1920 1,457 −8.1%
1930 1,213 −16.7%
1940 1,540 27.0%
1950 1,530 −0.6%
1960 1,729 13.0%
1970 1,973 14.1%
1980 2,341 18.7%
1990 2,404 2.7%
2000 2,768 15.1%
2010 3,176 14.7%
Est. 2013 3,132 [10] −1.4%
Population sources:
1840-1920[26] 1840[27] 1850-1870[28]
1850[29] 1870[30] 1880-1890[31]
1890-1910[32] 1910-1930[33]
1930-1990[34] 2000[35][36] 2010[7][8][9]

Census 2010[edit]

At the 2010 United States Census, there were 3,176 people, 1,122 households, and 885.3 families residing in the township. The population density was 132.1 per square mile (51.0 /km2). There were 1,219 housing units at an average density of 50.7 per square mile (19.6 /km2). The racial makeup of the township was 94.43% (2,999) White, 1.48% (47) Black or African American, 0.13% (4) Native American, 2.33% (74) Asian, 0.00% (0) Pacific Islander, 0.19% (6) from other races, and 1.45% (46) from two or more races. Hispanics or Latinos of any race were 3.84% (122) of the population.[7]

There were 1,122 households, of which 35.1% had children under the age of 18 living with them, 70.4% were married couples living together, 5.4% had a female householder with no husband present, and 21.1% were non-families. 16.9% of all households were made up of individuals, and 6.7% had someone living alone who was 65 years of age or older. The average household size was 2.82 and the average family size was 3.21.[7]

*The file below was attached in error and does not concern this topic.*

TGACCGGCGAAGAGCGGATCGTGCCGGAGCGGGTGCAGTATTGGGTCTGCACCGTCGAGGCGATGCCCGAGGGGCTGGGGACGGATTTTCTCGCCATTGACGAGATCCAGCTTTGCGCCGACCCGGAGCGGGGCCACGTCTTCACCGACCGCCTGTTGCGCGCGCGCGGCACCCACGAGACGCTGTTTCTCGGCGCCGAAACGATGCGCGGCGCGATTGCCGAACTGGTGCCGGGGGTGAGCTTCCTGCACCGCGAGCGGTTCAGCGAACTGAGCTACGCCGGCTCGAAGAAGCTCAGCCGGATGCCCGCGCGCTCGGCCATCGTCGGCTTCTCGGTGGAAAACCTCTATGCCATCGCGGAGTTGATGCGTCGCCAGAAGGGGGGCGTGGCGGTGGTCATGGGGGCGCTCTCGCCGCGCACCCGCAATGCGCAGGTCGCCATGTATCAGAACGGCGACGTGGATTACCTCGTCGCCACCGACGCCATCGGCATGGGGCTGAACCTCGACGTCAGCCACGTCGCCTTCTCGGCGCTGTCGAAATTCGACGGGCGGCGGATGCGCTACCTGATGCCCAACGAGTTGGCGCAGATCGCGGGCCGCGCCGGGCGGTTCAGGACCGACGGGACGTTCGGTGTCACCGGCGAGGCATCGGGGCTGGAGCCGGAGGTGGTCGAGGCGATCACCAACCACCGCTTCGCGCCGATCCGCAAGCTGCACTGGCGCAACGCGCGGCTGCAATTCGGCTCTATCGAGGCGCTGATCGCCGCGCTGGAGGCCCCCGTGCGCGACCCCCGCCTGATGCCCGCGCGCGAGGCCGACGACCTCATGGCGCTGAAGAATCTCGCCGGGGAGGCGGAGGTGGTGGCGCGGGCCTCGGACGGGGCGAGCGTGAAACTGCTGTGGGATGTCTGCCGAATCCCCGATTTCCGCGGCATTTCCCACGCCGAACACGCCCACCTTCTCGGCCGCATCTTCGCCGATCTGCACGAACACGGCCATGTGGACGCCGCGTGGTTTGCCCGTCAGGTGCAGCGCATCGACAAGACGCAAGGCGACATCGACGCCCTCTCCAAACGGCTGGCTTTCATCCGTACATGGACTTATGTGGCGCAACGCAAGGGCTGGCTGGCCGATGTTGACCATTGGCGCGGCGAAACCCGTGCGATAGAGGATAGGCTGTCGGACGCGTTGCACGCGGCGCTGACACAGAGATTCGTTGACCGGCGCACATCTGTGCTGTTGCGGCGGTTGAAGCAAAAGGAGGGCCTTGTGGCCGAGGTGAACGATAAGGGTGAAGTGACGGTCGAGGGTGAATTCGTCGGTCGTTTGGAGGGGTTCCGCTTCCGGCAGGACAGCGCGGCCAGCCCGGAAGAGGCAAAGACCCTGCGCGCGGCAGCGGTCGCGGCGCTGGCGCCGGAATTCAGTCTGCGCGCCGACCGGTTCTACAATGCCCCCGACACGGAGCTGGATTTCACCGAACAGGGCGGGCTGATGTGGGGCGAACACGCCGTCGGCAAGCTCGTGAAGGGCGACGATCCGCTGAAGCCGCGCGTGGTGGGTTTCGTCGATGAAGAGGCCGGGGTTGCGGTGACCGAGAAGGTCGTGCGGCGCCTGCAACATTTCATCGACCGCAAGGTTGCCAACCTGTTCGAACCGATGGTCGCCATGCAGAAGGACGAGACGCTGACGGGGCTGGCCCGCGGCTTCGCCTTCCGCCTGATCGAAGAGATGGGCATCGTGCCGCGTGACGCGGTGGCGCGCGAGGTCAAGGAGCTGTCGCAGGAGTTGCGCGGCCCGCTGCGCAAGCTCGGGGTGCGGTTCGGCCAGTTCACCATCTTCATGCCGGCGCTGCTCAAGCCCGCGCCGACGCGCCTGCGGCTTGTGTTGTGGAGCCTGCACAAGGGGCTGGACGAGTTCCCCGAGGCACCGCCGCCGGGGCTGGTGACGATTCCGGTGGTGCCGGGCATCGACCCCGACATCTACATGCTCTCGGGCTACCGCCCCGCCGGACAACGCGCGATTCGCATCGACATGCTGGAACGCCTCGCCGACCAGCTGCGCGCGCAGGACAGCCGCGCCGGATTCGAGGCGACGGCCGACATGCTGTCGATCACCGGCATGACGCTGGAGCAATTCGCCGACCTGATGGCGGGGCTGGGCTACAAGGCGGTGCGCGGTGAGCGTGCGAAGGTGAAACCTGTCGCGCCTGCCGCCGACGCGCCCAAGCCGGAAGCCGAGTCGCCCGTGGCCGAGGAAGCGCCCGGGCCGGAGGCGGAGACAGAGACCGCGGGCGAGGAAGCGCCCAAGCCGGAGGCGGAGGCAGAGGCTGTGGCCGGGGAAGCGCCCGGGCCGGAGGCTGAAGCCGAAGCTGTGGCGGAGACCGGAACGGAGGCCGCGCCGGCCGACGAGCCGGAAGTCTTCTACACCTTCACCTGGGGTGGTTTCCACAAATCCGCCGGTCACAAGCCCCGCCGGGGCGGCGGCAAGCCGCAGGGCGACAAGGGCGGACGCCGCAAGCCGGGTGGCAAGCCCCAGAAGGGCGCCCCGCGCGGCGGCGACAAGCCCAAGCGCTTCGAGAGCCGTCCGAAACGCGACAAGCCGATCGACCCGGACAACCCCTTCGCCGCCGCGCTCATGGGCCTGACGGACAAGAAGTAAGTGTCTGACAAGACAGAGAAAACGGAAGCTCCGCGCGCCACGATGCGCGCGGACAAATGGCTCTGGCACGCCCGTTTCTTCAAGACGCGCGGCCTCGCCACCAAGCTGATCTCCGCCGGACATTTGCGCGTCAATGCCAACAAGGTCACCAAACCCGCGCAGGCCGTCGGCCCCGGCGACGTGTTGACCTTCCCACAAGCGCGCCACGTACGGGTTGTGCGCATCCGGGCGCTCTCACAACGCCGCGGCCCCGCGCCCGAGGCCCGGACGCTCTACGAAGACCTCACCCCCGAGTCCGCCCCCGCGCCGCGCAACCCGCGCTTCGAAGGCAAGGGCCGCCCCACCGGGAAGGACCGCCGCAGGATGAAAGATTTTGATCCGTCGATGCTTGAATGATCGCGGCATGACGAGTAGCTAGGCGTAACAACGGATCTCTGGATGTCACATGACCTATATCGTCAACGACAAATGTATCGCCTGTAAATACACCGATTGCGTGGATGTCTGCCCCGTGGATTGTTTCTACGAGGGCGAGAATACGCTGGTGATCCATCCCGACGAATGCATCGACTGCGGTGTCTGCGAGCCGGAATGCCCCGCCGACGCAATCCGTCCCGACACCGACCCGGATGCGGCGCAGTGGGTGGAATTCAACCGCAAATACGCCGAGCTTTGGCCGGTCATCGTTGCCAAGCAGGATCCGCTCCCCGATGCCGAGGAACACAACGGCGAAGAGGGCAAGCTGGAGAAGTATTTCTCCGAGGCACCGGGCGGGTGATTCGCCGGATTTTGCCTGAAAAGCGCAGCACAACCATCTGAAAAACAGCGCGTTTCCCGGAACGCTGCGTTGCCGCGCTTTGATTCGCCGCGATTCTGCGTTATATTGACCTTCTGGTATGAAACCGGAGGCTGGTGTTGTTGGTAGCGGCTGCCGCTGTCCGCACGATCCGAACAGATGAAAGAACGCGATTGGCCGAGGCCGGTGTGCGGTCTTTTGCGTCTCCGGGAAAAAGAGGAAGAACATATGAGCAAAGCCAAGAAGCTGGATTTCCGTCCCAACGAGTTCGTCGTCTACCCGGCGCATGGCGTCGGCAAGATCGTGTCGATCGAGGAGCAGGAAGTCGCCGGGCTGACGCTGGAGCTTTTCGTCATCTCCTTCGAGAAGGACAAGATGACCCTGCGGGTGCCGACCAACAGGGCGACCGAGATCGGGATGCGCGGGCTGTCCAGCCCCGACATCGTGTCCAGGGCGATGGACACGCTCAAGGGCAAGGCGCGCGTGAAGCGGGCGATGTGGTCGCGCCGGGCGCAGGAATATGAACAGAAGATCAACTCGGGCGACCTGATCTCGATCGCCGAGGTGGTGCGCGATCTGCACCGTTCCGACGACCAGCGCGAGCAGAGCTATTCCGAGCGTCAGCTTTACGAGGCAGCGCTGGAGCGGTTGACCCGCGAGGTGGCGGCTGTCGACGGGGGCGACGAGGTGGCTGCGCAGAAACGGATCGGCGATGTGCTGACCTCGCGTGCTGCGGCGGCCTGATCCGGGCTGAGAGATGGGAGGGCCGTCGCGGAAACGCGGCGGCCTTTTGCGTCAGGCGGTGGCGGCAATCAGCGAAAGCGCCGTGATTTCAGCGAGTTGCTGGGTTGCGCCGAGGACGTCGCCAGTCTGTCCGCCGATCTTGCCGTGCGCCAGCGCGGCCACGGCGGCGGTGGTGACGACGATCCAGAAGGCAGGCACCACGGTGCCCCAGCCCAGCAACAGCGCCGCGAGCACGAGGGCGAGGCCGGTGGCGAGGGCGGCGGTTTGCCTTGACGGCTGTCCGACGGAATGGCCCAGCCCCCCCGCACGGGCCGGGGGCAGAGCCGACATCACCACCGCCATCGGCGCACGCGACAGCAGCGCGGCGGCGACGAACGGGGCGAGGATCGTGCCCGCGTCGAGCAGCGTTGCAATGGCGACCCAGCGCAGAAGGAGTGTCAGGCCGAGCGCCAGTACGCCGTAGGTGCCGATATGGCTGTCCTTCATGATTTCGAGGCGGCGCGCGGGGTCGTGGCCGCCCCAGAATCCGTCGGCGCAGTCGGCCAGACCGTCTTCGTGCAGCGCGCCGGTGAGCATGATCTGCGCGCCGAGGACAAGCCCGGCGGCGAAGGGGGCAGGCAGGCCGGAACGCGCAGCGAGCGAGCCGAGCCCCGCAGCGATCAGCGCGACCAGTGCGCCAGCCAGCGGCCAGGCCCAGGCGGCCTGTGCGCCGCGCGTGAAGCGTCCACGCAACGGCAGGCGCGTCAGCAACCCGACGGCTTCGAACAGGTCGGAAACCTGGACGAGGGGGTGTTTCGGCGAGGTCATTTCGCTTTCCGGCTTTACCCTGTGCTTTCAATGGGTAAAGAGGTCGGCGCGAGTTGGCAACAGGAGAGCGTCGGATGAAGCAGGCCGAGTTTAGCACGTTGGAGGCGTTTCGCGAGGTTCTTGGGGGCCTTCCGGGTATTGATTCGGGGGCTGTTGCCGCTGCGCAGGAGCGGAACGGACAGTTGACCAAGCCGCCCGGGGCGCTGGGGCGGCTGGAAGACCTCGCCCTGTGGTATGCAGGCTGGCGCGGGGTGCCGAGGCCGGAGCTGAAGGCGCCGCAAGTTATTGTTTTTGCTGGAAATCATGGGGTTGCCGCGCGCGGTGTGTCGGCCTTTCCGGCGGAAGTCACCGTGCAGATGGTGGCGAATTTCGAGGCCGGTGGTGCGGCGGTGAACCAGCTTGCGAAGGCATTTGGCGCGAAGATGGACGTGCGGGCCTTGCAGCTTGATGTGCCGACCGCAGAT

In the township, 24.9% of the population were under the age of 18, 7.4% from 18 to 24, 20.0% from 25 to 44, 35.6% from 45 to 64, and 12.2% who were 65 years of age or older. The median age was 43.6 years. For every 100 females there were 101.9 males. For every 100 females age 18 and over, there were 100.6 males.[7] The Census Bureau's 2006-2010 American Community Survey showed that (in 2010 inflation-adjusted dollars) median household income was $85,893 (with a margin of error of +/- $7,764) and the median family income was $98,333 (+/- $7,142). Males had a median income of $69,784 (+/- $9,633) versus $59,750 (+/- $16,881) for females. The per capita income for the borough was $38,178 (+/- $4,746). About 7.2% of families and 5.2% of the population were below the poverty line, including 4.6% of those under age 18 and 9.2% of those age 65 or over.[37]

Census 2000[edit]

As of the 2000 United States Census[15] there were 2,768 people, 972 households, and 750 families residing in the township. The population density was 115.4 people per square mile (44.5/km²). There were 1,019 housing units at an average density of 42.5 per square mile (16.4/km²). The racial makeup of the township was 97.04% White, 0.83% African American, 0.07% Native American, 0.87% Asian, 0.11% from other races, and 1.08% from two or more races. Hispanic or Latino of any race were 1.99% of the population.[35][36]

There were 972 households out of which 39.8% had children under the age of 18 living with them, 66.6% were married couples living together, 7.3% had a female householder with no husband present, and 22.8% were non-families. 18.6% of all households were made up of individuals and 7.6% had someone living alone who was 65 years of age or older. The average household size was 2.84 and the average family size was 3.28.[35][36]